I went to a résumé workshop a few years back. I showed the workshop leader my pitiful excuse for a résumé, and she said, “Times New Roman is a little old-fashioned. Try using a sans serif font.”
I was shocked. Don’t use Times New Roman? But this is my résumé—it’s supposed to be official! Every teacher I ever had told me to submit papers typed in Times New Roman, twelve-point font, double-spaced; I assumed it was the end-all and be-all of professional typefaces. Times New Roman was so ingrained in my being that the idea of using another typeface hadn’t even occurred to me. This got me thinking—where did Times New Roman come from, how did it gain such prominence, and what role does it play in an age of increasing digitization?
Times New Roman can trace its origins to a simple challenge. In 1931, a typographer named Stanley Morison criticized The Times for their stodgy, old-fashioned choice of Didone typeface. The esteemed London paper asked Morison if his typeface design company (Monotype) could do better. He collaborated with The Times draftsman Victor Lardent to create a typeface that was easy to read and could accommodate the maximum number of words on a newspaper page. Lo, Times New Roman was born. The Times ran their first paper with the new typeface on October 3, 1932, and held exclusive rights to it for a full year before sharing it with the world.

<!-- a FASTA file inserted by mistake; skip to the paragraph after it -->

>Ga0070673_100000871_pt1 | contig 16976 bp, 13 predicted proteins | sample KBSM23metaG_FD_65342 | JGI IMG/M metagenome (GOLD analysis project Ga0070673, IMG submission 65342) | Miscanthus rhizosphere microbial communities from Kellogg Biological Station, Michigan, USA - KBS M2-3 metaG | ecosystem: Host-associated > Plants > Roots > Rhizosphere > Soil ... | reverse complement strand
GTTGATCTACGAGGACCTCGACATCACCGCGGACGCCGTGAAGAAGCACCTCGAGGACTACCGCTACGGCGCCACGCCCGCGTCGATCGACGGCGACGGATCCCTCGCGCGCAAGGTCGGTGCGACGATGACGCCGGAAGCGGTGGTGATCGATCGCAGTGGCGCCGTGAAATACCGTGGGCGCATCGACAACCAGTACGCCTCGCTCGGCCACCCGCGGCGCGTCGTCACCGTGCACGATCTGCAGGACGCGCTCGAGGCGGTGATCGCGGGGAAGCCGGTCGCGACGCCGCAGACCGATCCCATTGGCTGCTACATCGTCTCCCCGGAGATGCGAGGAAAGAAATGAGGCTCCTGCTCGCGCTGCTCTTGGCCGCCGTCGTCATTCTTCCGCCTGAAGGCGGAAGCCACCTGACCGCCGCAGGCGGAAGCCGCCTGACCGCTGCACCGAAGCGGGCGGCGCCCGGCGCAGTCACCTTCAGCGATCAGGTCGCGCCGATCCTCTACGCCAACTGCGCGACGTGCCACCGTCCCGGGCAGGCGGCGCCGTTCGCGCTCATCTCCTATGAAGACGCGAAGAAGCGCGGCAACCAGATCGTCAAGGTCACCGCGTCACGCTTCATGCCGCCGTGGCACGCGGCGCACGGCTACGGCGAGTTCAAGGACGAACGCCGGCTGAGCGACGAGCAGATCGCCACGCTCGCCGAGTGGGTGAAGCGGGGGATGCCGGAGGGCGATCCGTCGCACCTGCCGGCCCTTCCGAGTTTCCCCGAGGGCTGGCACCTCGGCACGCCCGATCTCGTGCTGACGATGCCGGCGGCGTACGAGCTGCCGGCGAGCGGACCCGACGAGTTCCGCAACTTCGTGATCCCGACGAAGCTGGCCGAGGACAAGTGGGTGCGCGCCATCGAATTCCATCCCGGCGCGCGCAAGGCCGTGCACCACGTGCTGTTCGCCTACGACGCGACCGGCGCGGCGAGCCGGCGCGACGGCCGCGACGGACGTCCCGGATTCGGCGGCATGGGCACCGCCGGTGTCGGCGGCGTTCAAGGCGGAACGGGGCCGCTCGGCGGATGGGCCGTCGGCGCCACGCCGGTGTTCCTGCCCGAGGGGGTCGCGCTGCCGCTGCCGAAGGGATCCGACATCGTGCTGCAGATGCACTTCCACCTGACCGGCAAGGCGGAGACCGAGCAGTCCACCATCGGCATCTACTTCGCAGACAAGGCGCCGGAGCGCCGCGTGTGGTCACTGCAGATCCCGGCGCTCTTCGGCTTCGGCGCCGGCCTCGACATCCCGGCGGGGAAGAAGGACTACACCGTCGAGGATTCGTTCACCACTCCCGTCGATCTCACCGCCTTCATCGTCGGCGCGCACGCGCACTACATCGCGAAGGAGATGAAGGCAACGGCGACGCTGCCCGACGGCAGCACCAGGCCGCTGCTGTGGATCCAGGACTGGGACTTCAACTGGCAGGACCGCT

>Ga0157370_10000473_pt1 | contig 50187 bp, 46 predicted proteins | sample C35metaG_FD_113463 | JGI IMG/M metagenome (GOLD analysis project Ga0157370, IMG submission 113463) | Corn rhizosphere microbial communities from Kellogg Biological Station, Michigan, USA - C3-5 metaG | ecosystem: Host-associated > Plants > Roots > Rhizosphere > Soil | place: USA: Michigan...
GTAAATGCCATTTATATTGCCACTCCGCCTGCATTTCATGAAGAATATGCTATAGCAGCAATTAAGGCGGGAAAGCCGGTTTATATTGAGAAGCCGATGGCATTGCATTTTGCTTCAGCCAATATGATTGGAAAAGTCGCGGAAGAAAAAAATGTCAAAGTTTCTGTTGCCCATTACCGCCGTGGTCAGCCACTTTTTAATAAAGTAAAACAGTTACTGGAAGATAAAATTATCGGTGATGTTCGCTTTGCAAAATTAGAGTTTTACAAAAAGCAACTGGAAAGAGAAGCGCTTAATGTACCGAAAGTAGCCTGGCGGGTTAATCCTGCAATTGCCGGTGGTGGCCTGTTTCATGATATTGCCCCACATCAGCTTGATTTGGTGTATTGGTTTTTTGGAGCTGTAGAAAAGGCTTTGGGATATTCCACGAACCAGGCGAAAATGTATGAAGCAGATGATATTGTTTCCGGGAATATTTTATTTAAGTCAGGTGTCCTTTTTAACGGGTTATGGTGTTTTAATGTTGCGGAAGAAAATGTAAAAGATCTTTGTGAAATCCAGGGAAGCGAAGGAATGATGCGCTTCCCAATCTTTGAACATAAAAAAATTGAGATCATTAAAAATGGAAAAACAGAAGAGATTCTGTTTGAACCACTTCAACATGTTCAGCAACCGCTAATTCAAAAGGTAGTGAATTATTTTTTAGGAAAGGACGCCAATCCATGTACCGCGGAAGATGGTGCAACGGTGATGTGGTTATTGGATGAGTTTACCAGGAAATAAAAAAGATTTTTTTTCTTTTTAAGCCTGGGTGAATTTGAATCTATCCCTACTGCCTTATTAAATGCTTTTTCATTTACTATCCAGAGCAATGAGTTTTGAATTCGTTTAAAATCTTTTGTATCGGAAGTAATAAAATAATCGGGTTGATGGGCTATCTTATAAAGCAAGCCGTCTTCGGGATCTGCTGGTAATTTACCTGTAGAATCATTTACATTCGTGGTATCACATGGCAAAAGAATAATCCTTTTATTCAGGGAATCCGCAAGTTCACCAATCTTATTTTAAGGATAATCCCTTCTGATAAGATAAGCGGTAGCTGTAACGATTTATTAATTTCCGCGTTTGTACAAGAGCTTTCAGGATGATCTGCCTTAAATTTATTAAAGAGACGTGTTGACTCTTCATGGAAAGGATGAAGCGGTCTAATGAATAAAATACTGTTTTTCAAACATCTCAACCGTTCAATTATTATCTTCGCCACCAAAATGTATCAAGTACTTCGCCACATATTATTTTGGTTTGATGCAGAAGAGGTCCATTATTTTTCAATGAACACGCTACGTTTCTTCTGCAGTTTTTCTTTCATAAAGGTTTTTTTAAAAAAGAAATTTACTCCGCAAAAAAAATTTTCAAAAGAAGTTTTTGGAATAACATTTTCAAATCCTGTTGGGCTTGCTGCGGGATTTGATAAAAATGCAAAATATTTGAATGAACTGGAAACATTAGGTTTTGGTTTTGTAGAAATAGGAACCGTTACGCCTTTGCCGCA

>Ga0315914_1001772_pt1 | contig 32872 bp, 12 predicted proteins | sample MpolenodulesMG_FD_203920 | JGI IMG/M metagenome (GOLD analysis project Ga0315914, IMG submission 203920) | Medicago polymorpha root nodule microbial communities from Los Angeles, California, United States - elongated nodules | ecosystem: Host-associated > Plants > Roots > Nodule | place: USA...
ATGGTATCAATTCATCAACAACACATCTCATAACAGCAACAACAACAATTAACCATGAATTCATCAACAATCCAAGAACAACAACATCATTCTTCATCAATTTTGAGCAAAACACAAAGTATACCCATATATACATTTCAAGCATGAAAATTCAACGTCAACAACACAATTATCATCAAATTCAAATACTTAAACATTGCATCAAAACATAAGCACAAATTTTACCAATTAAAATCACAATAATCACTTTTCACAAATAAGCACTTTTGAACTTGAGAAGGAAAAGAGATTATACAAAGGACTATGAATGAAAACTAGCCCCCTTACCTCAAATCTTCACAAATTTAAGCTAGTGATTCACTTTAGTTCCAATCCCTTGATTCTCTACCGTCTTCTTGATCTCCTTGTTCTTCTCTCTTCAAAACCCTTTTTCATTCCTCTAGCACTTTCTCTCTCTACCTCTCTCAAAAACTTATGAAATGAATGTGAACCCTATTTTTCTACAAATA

Since The Times was one of the most respected newspapers in the world, its use of Times New Roman meant something. Other periodicals followed suit, including Woman’s Home Companion in 1941 and The Chicago Sun-Times in 1953. Times New Roman went on to grace the pages of books despite The Times‘ assertion in 1932: “It is a newspaper type—and hardly a book type—for it is strictly appointed for use in short lines—i.e., in columns.” Through the decades, Times New Roman became the standard typeface for print—legible, reliable, distinguished.
Of course, Times New Roman didn’t end typography design. Just as The Times‘ Didone font was deemed old-fashioned in the last century, so is Times New Roman old-fashioned in this one. As digital media becomes more prominent, other typefaces have a chance to step up. Though serif typefaces (Times New Roman included) are ideal for print, sans serif typefaces are widely considered easier to read on on the screen. When browsing your favorite online news sources, you’re more likely to see Arial, Helvetica, and other sans serifs. The Times doesn’t even use Times New Roman anymore—instead, they use Times Classic for their body copy and Times Modern for their headlines. You might say, “The times they are a-changin’.”
So where does that leave the rest of us, who are just trying to make our résumés look good? If you’ve typed a paper recently, you know that Times New Roman is still the standard in academia. As long as your professors specifically request Times New Roman, you’re best off using the classic typeface for assignments. When it comes to your résumé or your new blog, however, feel free to branch out—there are many excellent typefaces out there.